- Open a Pinterest account and start pinning away. Pinterest allows you to create collections of your favorite ideas on different boards. Visit Spine-health’s boards while you’re at it.
You'll need emotional care and support.
- Soak up the sun. Sit outside for a while each day to get some sunshine and fresh air. The sun’s rays can help promote vitamin D production—needed for bone health—and may also help release endorphins for a mood boost.1
- Get free therapy online. Make friends with other people who are in similar situations on Spine-health's Back and Neck Pain Support Group on Facebook. One member noted: "...finding this site and spending time here was a great help during recuperation—both in regard to having something to do but also for learning and understanding about our surgeries and recovery, and also being able to help and assist others here—that's why I am still active here 7 months after surgery."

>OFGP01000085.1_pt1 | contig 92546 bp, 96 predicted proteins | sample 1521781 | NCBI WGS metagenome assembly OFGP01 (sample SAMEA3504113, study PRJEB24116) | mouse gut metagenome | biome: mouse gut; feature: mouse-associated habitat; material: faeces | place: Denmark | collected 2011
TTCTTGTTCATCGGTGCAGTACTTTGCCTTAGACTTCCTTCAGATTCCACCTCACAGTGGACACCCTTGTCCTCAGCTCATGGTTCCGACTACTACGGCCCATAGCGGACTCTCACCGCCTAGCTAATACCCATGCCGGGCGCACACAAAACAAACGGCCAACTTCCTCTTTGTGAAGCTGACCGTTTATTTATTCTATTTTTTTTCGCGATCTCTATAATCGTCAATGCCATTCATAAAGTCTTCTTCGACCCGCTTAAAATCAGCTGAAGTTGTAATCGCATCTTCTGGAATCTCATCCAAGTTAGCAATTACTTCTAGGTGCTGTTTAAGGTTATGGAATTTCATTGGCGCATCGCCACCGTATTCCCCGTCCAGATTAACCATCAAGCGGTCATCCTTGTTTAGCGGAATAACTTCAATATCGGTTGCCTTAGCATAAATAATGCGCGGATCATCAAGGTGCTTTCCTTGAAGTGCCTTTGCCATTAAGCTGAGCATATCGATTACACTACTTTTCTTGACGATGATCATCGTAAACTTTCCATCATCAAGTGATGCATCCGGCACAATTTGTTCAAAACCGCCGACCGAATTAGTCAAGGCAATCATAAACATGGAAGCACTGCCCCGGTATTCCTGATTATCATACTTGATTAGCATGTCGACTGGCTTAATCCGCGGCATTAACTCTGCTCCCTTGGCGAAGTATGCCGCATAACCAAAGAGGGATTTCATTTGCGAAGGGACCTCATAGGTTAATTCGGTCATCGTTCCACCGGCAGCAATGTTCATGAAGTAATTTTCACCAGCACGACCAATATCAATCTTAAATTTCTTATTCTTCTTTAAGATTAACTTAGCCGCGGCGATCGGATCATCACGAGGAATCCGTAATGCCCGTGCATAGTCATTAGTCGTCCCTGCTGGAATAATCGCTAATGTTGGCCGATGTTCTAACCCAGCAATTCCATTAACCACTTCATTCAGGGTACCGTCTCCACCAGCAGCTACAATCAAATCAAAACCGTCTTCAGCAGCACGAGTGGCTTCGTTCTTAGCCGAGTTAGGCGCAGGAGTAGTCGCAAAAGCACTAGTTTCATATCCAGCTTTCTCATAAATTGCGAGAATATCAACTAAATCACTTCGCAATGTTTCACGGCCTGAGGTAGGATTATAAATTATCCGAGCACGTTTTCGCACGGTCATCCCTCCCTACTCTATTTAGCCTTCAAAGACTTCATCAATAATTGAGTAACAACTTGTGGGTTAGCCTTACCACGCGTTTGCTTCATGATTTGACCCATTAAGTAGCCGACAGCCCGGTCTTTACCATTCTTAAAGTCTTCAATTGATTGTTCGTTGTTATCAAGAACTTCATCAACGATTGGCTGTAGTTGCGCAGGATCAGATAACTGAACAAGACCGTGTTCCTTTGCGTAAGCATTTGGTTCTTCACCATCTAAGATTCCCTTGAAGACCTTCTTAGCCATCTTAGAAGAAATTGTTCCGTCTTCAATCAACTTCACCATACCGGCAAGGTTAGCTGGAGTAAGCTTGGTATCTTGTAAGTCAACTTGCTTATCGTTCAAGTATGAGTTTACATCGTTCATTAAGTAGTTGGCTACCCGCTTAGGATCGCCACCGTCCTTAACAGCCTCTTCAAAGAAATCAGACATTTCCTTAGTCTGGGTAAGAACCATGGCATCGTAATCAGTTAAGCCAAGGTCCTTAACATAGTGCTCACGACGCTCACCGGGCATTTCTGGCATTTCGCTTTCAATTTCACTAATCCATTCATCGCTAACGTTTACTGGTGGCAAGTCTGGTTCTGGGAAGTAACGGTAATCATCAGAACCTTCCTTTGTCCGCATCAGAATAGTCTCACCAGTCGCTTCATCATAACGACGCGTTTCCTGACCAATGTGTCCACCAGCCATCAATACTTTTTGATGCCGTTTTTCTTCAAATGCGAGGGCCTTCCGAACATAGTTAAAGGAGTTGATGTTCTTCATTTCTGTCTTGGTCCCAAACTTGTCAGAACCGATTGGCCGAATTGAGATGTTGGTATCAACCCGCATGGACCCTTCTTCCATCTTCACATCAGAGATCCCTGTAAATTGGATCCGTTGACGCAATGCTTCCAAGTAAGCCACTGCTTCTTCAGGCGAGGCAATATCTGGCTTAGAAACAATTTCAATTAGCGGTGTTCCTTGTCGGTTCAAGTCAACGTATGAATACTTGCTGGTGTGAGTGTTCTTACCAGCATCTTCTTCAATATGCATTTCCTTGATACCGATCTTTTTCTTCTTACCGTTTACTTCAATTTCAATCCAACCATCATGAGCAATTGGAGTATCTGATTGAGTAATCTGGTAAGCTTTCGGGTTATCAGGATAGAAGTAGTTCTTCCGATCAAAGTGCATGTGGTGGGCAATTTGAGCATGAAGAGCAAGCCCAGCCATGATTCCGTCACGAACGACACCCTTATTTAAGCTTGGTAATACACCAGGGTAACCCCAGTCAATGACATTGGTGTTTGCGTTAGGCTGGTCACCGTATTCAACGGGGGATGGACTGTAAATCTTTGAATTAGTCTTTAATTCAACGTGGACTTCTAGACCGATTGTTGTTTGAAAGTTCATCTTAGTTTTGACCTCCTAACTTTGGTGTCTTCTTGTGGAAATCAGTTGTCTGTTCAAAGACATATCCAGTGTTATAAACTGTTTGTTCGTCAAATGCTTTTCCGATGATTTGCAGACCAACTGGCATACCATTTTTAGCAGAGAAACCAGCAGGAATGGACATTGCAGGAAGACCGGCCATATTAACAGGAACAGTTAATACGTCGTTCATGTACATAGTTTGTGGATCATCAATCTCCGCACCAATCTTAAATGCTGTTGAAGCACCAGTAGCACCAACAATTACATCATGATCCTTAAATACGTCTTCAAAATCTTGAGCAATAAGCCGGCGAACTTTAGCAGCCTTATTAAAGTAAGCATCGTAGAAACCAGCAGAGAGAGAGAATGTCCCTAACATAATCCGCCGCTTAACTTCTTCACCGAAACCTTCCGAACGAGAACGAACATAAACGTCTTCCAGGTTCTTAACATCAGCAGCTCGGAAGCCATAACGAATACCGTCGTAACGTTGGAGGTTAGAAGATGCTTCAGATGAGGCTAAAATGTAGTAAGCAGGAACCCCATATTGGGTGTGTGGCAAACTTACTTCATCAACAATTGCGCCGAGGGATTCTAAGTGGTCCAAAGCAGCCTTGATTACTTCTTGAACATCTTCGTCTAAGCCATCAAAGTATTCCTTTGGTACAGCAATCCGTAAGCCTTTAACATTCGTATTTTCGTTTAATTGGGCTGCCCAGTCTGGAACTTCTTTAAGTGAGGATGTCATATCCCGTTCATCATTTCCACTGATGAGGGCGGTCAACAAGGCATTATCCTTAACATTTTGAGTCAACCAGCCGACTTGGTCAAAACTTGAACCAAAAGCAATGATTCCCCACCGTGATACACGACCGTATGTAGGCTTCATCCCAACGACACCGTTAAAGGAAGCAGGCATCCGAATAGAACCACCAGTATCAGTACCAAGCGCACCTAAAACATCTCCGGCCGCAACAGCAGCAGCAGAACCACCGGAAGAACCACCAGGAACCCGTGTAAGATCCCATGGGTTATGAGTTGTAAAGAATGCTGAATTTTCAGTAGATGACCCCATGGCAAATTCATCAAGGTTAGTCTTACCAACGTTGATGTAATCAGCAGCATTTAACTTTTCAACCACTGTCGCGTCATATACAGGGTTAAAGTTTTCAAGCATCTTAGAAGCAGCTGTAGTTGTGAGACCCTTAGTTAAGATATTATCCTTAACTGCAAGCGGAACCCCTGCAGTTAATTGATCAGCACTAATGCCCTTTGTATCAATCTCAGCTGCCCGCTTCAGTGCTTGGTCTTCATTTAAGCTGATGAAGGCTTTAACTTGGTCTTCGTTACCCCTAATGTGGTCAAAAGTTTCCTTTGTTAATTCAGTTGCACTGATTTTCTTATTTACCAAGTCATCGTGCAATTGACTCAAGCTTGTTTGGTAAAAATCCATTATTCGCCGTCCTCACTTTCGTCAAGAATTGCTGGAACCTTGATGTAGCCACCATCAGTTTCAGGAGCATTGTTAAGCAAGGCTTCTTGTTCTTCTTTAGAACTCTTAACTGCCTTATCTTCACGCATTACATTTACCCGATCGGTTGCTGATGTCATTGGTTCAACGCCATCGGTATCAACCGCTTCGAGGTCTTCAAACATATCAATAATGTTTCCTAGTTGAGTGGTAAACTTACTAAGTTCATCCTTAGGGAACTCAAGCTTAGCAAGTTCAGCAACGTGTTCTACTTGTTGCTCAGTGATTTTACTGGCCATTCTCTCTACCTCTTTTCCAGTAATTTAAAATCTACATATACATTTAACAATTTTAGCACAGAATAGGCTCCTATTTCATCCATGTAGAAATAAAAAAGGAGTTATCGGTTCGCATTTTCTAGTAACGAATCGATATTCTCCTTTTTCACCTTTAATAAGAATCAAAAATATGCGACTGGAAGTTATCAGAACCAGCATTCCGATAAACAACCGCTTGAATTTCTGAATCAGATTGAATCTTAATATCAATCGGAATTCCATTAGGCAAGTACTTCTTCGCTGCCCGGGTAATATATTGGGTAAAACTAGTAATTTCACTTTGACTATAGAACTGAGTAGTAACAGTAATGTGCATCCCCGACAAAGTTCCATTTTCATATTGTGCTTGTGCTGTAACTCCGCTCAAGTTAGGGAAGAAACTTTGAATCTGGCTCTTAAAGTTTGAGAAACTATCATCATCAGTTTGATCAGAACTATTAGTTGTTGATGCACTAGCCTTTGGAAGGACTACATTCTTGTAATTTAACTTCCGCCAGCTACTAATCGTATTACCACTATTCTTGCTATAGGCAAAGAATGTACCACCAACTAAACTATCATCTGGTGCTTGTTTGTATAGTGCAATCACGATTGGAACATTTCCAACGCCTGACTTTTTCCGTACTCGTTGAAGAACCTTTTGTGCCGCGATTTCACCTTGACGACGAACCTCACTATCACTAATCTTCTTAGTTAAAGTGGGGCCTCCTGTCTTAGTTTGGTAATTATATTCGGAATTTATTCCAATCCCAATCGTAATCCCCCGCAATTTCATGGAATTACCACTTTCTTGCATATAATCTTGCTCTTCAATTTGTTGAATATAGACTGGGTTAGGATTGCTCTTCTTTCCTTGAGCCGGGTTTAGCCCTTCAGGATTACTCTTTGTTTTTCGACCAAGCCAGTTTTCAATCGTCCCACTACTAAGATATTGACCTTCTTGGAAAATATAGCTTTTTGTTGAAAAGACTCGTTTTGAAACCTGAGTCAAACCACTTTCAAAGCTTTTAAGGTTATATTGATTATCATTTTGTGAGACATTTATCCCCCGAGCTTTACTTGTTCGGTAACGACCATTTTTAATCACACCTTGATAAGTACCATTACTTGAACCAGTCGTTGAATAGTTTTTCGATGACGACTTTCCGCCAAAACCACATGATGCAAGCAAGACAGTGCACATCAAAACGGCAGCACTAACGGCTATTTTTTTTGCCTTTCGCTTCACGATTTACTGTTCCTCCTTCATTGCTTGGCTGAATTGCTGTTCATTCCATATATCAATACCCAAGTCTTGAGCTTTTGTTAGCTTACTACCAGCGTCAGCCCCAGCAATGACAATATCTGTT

- Keep a private journal. Some studies have found that regularly expressing your thoughts and emotions, such as in a daily journal, may help reduce stress and improve cognition.2,3
- Chronicle your recovery. Use a social media account or start a blog, such as at Wordpress.com. Share the parts of your recovery that you want others to know, and with each post your network of friends and family will be automatically notified.
- Join a Facebook Group. Reading about and interacting online with others who are going through similar experiences can be beneficial. Many groups are available for people recovering from surgery, such as the Back and Neck Pain Support Group on Facebook. You can also recommend groups to a loved one who is trying to better understand what you’re going through.